By Jesse Jenkins
President Barack Obama's Environmental Protection Agency pledged to regulate global warming pollution from coal-fired power plants today, granting a petition filed by the Sierra Club and other environmental organizations. The decision casts an almost palpable shadow of doubt over the fate of roughly 100 proposed coal plants awaiting permits throughout the United States and should offer a brief respite in the ongoing fight against continued reliance on the dirty fossil fuel.
Under the leadership of new EPA Administrator Lisa Jackson, the Agency overturned an unlawful "midnight memo" filed by outgoing Bush EPA admin Stephen Johnson in December that amounted to a last ditch effort to saddle President Obama with the Bush Administration's do-nothing policy on global warming. Today's announcement makes it clear that Obama's EPA will stand by the rule of law and uphold the so-called Bonanza ruling made by the EPA Environmental Appeals Board in November, which concluded that EPA had no grounds to not require "best available control technology" for new coal plants.
"Not only does today's decision signal a good start for our clean energy future, it also signals a return to policy based on sound science and the rule of law, not deep pocketbooks or politics," says David Bookbinder, the lead climate lawyer for the Sierra Club. "With coal-fired power plants emitting more than 30 percent of our global warming pollution, regulating their carbon dioxide is essential to making real progress in the fight against global warming."
As I reported in November, the Bonanza ruling that today's decision upholds concluded that EPA has not justified it's decision to not require the use of "best available control technologies" (or BACT in Clean Air Act legalese) to reduce the global warming pollution spewed from coal-fired power plants.
The BACT provision of the Clean Air Act requires that new power plants must employ the most effective, readily available pollution control technologies for regulated pollutants in order to receive air quality permits required for development, ensuring that new power plants are progressively cleaner as new technologies become readily available. Until the Bonanza ruling, BACT has only applied to NOx, acid rain-forming SO2, particulate matter, mercury and other noxious pollutants, but not carbon dioxide, which spewed freely from permitted power plants.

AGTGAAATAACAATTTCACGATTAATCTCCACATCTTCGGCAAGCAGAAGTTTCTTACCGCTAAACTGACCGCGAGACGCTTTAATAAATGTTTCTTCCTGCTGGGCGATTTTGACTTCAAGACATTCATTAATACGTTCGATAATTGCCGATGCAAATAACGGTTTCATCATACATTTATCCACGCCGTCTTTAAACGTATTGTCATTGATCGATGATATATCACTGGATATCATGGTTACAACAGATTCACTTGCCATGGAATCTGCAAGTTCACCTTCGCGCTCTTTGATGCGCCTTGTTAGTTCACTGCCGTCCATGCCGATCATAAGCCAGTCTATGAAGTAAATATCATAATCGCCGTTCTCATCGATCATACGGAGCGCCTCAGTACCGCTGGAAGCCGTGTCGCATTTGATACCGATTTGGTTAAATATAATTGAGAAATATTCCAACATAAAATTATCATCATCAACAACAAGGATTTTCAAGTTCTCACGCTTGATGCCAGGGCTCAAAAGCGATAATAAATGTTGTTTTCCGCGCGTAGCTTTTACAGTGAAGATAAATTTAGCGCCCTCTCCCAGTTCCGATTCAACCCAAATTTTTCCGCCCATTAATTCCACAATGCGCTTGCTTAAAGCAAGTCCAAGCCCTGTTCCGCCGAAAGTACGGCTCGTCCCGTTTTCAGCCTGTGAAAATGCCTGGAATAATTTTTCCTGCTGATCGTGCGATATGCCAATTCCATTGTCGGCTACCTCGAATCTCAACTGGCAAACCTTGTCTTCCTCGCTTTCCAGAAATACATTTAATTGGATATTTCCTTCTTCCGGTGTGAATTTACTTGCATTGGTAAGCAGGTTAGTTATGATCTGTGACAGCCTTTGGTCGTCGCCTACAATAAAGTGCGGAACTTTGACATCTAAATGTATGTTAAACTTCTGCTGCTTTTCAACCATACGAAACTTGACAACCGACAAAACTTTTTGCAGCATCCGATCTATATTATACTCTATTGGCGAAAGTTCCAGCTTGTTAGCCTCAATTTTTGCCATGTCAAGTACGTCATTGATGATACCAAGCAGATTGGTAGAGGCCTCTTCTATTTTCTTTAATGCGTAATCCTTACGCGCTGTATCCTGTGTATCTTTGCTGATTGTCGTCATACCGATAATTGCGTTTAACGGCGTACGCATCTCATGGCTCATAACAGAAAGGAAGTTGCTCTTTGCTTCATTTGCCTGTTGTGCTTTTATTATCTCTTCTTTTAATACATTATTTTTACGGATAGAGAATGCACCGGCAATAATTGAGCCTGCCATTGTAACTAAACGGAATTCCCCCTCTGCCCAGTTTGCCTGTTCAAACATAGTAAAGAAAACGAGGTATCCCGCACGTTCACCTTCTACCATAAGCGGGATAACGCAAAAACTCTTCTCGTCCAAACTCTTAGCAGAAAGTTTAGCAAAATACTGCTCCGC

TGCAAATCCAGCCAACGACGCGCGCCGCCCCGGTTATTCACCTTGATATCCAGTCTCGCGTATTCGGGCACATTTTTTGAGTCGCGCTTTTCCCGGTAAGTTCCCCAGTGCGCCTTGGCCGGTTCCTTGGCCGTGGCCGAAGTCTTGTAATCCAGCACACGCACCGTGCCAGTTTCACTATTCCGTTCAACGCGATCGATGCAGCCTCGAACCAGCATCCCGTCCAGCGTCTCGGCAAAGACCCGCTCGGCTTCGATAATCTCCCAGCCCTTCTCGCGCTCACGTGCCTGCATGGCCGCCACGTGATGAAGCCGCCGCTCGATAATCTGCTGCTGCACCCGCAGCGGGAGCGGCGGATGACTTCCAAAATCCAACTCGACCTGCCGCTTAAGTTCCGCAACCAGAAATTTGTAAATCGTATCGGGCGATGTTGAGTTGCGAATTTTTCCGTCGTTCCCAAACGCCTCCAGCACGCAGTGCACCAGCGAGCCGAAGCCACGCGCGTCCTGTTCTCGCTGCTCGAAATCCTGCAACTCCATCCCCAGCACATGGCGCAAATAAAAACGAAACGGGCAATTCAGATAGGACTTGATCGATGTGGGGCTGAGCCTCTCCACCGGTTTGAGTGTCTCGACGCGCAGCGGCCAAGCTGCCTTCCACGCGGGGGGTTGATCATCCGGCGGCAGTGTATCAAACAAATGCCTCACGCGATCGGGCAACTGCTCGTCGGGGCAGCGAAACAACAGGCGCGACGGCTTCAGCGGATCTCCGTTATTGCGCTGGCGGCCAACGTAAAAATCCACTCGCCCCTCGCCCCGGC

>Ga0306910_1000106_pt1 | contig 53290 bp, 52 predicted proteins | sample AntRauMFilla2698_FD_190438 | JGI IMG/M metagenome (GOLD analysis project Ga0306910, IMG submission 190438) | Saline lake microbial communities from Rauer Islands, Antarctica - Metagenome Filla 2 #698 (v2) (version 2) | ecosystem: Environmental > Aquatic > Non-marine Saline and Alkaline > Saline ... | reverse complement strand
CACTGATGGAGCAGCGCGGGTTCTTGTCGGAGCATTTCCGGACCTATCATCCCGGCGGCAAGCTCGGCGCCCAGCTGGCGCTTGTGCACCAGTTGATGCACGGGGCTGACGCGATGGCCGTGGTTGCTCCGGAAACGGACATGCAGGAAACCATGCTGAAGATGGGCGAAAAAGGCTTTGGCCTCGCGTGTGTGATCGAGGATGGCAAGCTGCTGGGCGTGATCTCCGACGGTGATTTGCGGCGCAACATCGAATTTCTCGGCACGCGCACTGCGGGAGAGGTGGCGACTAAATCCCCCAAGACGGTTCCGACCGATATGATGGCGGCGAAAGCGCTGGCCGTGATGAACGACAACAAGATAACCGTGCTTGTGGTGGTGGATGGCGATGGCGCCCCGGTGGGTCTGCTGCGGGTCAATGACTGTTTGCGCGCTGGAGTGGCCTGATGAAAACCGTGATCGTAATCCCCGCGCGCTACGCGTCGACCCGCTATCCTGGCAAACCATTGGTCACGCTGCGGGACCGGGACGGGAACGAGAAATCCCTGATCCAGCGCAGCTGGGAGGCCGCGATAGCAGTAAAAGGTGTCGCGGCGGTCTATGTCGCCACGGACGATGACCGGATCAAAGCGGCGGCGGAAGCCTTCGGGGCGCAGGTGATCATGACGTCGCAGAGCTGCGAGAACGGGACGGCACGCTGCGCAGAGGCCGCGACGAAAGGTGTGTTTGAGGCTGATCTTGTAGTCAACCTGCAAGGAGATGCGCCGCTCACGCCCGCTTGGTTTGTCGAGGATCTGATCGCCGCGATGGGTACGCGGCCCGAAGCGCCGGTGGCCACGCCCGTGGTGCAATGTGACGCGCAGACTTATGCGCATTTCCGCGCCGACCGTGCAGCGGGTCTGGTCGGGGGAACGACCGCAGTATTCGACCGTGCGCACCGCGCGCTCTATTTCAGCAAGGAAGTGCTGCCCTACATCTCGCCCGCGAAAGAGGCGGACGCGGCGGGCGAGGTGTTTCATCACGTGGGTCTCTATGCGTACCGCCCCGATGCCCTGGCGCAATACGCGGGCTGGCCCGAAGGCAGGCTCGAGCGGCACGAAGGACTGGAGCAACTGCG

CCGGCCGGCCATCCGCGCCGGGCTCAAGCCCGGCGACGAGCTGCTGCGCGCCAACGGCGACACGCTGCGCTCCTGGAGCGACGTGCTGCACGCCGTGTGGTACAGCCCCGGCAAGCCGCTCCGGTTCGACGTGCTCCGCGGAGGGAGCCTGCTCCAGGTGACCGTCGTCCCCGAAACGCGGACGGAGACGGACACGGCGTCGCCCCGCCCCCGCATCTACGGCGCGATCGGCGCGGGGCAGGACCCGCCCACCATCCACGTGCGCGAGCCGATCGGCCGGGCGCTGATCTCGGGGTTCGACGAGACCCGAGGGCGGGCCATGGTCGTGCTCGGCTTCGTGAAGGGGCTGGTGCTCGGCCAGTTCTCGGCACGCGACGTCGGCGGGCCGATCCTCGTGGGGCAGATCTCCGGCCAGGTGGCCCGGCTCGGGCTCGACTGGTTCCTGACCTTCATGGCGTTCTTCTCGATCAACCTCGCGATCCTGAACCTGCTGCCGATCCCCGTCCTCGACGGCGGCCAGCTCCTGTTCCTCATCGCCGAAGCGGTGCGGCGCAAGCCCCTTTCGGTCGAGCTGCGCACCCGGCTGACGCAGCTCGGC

What BACT means for CO2 is therefore undefined, and the process of defining it will take time - time during which the air permits for new coal-fired power plants can easily be challenged in court, if not held up entirely by permitting agencies. Today's announcement sets of the process of determining what to do about the currently uncontrolled emissions of greenhouse gases from coal plants.
There are several options that seem available to President Obama and his EPA (Editor's Note: I am not a lawyer, so take this with a grain of salt, and head over to Warming Law Blog for forthcoming detailed legal analysis):
Regardless of what rules are ultimately established, this announcement signals the end of the days when CO2 is treated as a harmless byproduct of fossil fuel combustion. It also casts continued doubt on the prospects of any proposed coal-fired power plants that are unable to control their emissions, making new coal plants an even poorer investment decision.
"New coal plants were already a bad bet for investors and ratepayers," says the Sierra Club's Bookbinder. "Today's decisions make them an even bigger gamble."
Tuesday, February 17, 2009
By Jesse Jenkins